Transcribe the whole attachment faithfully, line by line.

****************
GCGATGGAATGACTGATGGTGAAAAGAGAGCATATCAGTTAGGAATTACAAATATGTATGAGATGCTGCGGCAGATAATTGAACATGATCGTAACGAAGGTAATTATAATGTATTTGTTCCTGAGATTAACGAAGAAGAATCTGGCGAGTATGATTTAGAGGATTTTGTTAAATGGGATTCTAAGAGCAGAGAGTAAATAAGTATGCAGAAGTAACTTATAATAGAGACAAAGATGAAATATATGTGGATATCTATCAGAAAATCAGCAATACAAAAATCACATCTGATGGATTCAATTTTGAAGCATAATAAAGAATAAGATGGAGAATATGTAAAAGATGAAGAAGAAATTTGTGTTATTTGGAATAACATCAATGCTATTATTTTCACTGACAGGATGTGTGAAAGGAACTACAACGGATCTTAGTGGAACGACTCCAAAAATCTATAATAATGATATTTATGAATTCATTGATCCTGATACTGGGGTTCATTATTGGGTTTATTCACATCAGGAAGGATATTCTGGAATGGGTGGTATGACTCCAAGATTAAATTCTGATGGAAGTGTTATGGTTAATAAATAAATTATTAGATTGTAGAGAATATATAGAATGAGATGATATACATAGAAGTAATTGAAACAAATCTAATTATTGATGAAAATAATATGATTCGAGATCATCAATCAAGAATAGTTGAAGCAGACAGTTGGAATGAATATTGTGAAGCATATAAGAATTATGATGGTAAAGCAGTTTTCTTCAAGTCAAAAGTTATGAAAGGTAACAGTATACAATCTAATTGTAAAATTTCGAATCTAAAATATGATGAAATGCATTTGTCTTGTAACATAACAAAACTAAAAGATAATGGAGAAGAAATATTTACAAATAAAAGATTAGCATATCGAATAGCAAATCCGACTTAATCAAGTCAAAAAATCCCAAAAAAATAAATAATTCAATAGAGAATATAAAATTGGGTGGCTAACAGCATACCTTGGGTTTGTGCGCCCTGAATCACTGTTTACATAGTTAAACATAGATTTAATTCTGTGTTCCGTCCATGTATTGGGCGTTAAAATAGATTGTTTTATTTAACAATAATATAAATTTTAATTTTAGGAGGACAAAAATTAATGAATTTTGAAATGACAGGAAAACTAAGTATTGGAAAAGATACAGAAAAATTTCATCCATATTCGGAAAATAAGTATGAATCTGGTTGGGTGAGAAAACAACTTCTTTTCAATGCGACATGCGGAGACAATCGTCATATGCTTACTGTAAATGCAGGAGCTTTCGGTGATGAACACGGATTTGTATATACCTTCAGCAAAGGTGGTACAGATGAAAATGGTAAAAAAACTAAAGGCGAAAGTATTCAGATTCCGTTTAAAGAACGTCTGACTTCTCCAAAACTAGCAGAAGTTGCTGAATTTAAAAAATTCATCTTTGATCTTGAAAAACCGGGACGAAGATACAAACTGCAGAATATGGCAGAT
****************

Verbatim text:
GCGATGGAATGACTGATGGTGAAAAGAGAGCATATCAGTTAGGAATTACAAATATGTATGAGATGCTGCGGCAGATAATTGAACATGATCGTAACGAAGGTAATTATAATGTATTTGTTCCTGAGATTAACGAAGAAGAATCTGGCGAGTATGATTTAGAGGATTTTGTTAAATGGGATTCTAAGAGCAGAGAGTAAATAAGTATGCAGAAGTAACTTATAATAGAGACAAAGATGAAATATATGTGGATATCTATCAGAAAATCAGCAATACAAAAATCACATCTGATGGATTCAATTTTGAAGCATAATAAAGAATAAGATGGAGAATATGTAAAAGATGAAGAAGAAATTTGTGTTATTTGGAATAACATCAATGCTATTATTTTCACTGACAGGATGTGTGAAAGGAACTACAACGGATCTTAGTGGAACGACTCCAAAAATCTATAATAATGATATTTATGAATTCATTGATCCTGATACTGGGGTTCATTATTGGGTTTATTCACATCAGGAAGGATATTCTGGAATGGGTGGTATGACTCCAAGATTAAATTCTGATGGAAGTGTTATGGTTAATAAATAAATTATTAGATTGTAGAGAATATATAGAATGAGATGATATACATAGAAGTAATTGAAACAAATCTAATTATTGATGAAAATAATATGATTCGAGATCATCAATCAAGAATAGTTGAAGCAGACAGTTGGAATGAATATTGTGAAGCATATAAGAATTATGATGGTAAAGCAGTTTTCTTCAAGTCAAAAGTTATGAAAGGTAACAGTATACAATCTAATTGTAAAATTTCGAATCTAAAATATGATGAAATGCATTTGTCTTGTAACATAACAAAACTAAAAGATAATGGAGAAGAAATATTTACAAATAAAAGATTAGCATATCGAATAGCAAATCCGACTTAATCAAGTCAAAAAATCCCAAAAAAATAAATAATTCAATAGAGAATATAAAATTGGGTGGCTAACAGCATACCTTGGGTTTGTGCGCCCTGAATCACTGTTTACATAGTTAAACATAGATTTAATTCTGTGTTCCGTCCATGTATTGGGCGTTAAAATAGATTGTTTTATTTAACAATAATATAAATTTTAATTTTAGGAGGACAAAAATTAATGAATTTTGAAATGACAGGAAAACTAAGTATTGGAAAAGATACAGAAAAATTTCATCCATATTCGGAAAATAAGTATGAATCTGGTTGGGTGAGAAAACAACTTCTTTTCAATGCGACATGCGGAGACAATCGTCATATGCTTACTGTAAATGCAGGAGCTTTCGGTGATGAACACGGATTTGTATATACCTTCAGCAAAGGTGGTACAGATGAAAATGGTAAAAAAACTAAAGGCGAAAGTATTCAGATTCCGTTTAAAGAACGTCTGACTTCTCCAAAACTAGCAGAAGTTGCTGAATTTAAAAAATTCATCTTTGATCTTGAAAAACCGGGACGAAGATACAAACTGCAGAATATGGCAGAT